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Biotechnology and health

This company makes wood products without trees

Foray Bioscience is opening up possibilities for biomanufacturing in forestry.

February 28, 2024
Ashley Beckwith, founder and CEO of Foray BioscienceForay Bioscience

As she walks across Foray’s lab on the third floor of The Engine, Ashley Beckwith’s eyes brighten. Then, from an incubator, she pulls out petri dishes of wood-like cells that she and her team grew in the lab from black cottonwood plants. They envision turning those cells into wood-based perfumes, cosmetics, oils, and—someday—entire beams and planks that can be created without clearing any forested land. 

The Engine is a coworking and shared lab space located in Building 750 on MIT’s campus in Cambridge, Massachusetts, where startups and technology entrepreneurs try to develop inventions that can tackle the world’s most challenging problems. Foray Bioscience, a company started by Beckwith, 32, recently joined the fold. Her company aims to disrupt traditional manufacturing of wood products—which involves harvesting lots of trees.

Growing up near Colorado’s expansive and beautiful forests, Beckwith spent a lot of time running in the woods. She witnessed how the construction of new housing developments encroached on forests, which sparked her interest in plant research. She founded Foray in 2022, after completing her PhD in mechanical engineering at MIT. 

On a drizzly afternoon in November, inside Foray’s lab space, centrifuges hum and large beakers clink onto the benches, their bright yellow contents bubbling. Dressed in her lab coat, Beckwith explains how growing demand for wood products is driving the loss of natural forests—in the last 25 years, the world has lost about 500,000 square miles. With Foray she hopes to change that, using a technology platform she’s developed that combines cell culture and tissue engineering.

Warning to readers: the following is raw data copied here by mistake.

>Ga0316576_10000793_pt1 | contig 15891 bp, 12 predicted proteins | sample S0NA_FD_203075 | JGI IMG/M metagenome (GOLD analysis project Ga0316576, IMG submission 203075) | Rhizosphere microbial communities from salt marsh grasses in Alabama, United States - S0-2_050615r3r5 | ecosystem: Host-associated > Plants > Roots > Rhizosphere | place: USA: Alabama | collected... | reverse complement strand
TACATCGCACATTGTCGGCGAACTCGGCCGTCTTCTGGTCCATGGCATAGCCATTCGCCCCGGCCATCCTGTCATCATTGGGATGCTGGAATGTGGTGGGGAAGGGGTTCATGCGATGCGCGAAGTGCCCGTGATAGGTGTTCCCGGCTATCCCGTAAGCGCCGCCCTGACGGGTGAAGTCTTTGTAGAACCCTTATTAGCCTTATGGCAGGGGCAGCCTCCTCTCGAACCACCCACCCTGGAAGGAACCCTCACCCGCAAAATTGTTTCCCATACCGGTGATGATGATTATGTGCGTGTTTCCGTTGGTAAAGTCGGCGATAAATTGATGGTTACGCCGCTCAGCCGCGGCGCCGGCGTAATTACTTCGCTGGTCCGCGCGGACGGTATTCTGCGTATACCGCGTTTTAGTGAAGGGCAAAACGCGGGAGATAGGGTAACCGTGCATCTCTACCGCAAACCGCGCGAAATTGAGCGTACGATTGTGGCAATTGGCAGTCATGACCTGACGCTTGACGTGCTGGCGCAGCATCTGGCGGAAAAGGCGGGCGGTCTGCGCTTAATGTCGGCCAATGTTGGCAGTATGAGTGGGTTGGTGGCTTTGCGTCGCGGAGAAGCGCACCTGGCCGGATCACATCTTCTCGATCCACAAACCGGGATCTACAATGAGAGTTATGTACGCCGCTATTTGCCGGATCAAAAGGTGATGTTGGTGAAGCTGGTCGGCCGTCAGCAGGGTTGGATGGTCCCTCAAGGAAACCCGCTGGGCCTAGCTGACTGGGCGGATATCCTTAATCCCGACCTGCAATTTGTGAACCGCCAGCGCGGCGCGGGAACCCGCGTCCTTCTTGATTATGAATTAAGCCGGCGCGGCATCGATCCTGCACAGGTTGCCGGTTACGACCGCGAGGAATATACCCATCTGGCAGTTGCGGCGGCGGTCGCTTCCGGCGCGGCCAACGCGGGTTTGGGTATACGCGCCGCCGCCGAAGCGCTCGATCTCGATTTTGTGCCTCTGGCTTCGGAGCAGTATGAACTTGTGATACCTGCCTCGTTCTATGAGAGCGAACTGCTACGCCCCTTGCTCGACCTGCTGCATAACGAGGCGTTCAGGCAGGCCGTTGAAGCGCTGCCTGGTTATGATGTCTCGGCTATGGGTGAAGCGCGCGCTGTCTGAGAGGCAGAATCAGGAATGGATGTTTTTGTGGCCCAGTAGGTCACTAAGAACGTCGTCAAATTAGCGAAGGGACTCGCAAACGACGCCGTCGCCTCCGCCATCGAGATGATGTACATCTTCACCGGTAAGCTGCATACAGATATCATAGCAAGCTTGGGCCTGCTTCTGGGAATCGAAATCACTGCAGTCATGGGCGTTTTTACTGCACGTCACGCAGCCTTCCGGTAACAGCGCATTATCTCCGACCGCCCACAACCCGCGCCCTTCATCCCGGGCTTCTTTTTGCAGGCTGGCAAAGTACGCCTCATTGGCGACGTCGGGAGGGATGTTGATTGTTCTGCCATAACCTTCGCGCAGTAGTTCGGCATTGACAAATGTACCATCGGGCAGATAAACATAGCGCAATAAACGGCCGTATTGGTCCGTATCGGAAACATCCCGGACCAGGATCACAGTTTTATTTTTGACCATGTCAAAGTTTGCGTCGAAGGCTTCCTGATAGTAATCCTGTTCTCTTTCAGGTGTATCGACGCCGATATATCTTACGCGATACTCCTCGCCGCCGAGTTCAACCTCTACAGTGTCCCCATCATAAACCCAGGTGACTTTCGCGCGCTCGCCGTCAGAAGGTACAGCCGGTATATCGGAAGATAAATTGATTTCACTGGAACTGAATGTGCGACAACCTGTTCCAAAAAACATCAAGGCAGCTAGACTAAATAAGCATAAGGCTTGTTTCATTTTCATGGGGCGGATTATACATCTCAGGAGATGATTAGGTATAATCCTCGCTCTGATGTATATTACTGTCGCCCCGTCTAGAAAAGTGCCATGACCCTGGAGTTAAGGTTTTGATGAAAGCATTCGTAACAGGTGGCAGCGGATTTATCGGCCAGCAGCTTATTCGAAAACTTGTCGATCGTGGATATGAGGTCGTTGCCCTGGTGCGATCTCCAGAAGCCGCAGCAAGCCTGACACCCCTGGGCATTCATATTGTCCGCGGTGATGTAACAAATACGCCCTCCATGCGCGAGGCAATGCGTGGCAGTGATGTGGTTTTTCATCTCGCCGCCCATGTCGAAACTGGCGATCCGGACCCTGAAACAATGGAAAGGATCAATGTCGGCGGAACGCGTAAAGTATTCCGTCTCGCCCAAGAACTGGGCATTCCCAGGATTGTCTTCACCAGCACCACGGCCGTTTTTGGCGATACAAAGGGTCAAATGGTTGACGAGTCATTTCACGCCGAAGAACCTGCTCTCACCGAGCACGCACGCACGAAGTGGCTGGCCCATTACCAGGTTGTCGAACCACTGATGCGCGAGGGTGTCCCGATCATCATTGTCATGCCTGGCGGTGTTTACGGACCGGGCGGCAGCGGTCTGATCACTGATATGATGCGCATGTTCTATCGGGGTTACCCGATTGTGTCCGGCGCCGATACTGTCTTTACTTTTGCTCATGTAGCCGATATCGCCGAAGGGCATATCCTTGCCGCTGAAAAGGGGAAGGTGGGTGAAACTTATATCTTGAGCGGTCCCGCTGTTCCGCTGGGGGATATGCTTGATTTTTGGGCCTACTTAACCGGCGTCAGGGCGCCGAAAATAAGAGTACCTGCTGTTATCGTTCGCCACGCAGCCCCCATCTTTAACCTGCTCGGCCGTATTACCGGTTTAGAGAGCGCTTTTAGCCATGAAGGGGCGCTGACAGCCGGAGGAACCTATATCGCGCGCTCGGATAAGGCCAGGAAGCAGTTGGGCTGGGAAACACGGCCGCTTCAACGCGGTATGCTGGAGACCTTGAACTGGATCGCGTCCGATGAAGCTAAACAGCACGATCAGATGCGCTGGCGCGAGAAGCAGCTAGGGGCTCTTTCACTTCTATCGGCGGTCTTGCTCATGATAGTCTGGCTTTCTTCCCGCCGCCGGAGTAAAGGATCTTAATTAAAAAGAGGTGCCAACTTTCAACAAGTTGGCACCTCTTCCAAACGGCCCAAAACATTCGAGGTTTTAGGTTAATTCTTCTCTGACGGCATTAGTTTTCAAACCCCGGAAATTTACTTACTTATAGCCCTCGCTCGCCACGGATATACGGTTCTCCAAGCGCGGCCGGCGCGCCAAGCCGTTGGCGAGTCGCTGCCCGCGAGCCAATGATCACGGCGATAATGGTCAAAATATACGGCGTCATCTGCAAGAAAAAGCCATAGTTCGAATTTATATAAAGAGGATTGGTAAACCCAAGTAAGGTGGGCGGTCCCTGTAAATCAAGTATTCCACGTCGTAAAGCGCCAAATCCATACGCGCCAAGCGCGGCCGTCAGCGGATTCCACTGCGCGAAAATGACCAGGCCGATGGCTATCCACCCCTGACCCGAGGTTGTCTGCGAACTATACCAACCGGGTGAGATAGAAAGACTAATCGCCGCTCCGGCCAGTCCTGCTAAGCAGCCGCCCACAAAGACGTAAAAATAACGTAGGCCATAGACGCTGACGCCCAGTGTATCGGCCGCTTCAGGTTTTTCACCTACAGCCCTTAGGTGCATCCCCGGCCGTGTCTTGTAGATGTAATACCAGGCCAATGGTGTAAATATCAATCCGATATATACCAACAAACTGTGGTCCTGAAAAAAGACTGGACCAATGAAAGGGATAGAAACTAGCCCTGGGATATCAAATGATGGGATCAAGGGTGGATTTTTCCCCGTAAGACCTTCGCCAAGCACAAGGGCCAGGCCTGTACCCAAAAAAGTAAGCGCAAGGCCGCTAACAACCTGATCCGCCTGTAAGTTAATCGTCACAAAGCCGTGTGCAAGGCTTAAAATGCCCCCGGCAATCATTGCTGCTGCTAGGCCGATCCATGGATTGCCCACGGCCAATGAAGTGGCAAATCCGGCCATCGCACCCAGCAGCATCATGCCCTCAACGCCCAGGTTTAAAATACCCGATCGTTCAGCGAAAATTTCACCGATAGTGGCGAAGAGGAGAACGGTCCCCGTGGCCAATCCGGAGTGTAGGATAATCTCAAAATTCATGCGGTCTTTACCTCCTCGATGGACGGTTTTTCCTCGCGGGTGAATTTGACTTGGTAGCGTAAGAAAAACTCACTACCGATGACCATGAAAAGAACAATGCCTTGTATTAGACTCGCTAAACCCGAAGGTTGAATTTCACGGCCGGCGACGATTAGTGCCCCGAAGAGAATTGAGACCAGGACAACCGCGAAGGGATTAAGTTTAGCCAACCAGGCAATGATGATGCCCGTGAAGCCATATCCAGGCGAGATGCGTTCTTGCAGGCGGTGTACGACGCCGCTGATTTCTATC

Foray’s process involves extracting live cells from the leaves of plants such as the black cottonwood, a popular species for making fiber products, which is used as a model plant for testing the company’s methods. Leaves are first cultured into a kind of liquid broth until the cells reproduce. Then cells are transferred into a gel containing two plant hormones, auxin and cytokinin, allowing researchers to coax the cells to grow into wood-like structures. In this phase, the cell cultures can also be tweaked to produce secondary products such as aromatics for making perfumes and embryos to generate seeds.

In the lab, Foray has demonstrated the feasibility of making samples of fragrance products, and they’re working to refine their process to improve and scale production. But generating successful cell lines—finding the right recipe to turn on the production of target products in the cells—is especially challenging. And because fragrance products are largely derived from more than one compound, getting those in the correct proportions hasn’t been easy.

“We’re bringing biomanufacturing to forestry, and leveraging its tools to protect and restore forests,” says Beckwith. Applications could range from food and medical products to cosmetics and bioplastics. Trees are rich in useful chemicals with significant medicinal value: tree-sourced compounds serve as chemotherapeutics, vaccine adjuvants, and anti-inflammatory drugs. 

Shawn Mansfield, a professor of forestry and tree biotechnology at the University of British Columbia, says he’s skeptical that the technology can have much impact in the big scheme of things. Mansfield, who has worked with cottonwoods and plant tissue techniques, says the production of specialty chemicals “will not offset the harvest of trees.” But Beckwith says that because she and her colleagues can grow tree cells in a controlled environment, they can grow the products up to “100x faster” with less land than what’s possible with traditional methods. This means they can harvest what the trees make without cutting any trees down.

Beckwith and her team hope to commercialize Foray’s biomanufacturing technology and generate profit through the products that they’re developing. But it’s still early days; the company has yet to send any samples for external validation, and scaling the technology would require significant financial and research investment. They hope what they’re learning about the process could aid seed production to support forest restoration in the near future.

Foray’s vision is big, but Beckwith believes in what the future holds and isn’t afraid to fail. “We don’t see failure as a bad thing,” she says, “but as an essential tool to move us forward.”

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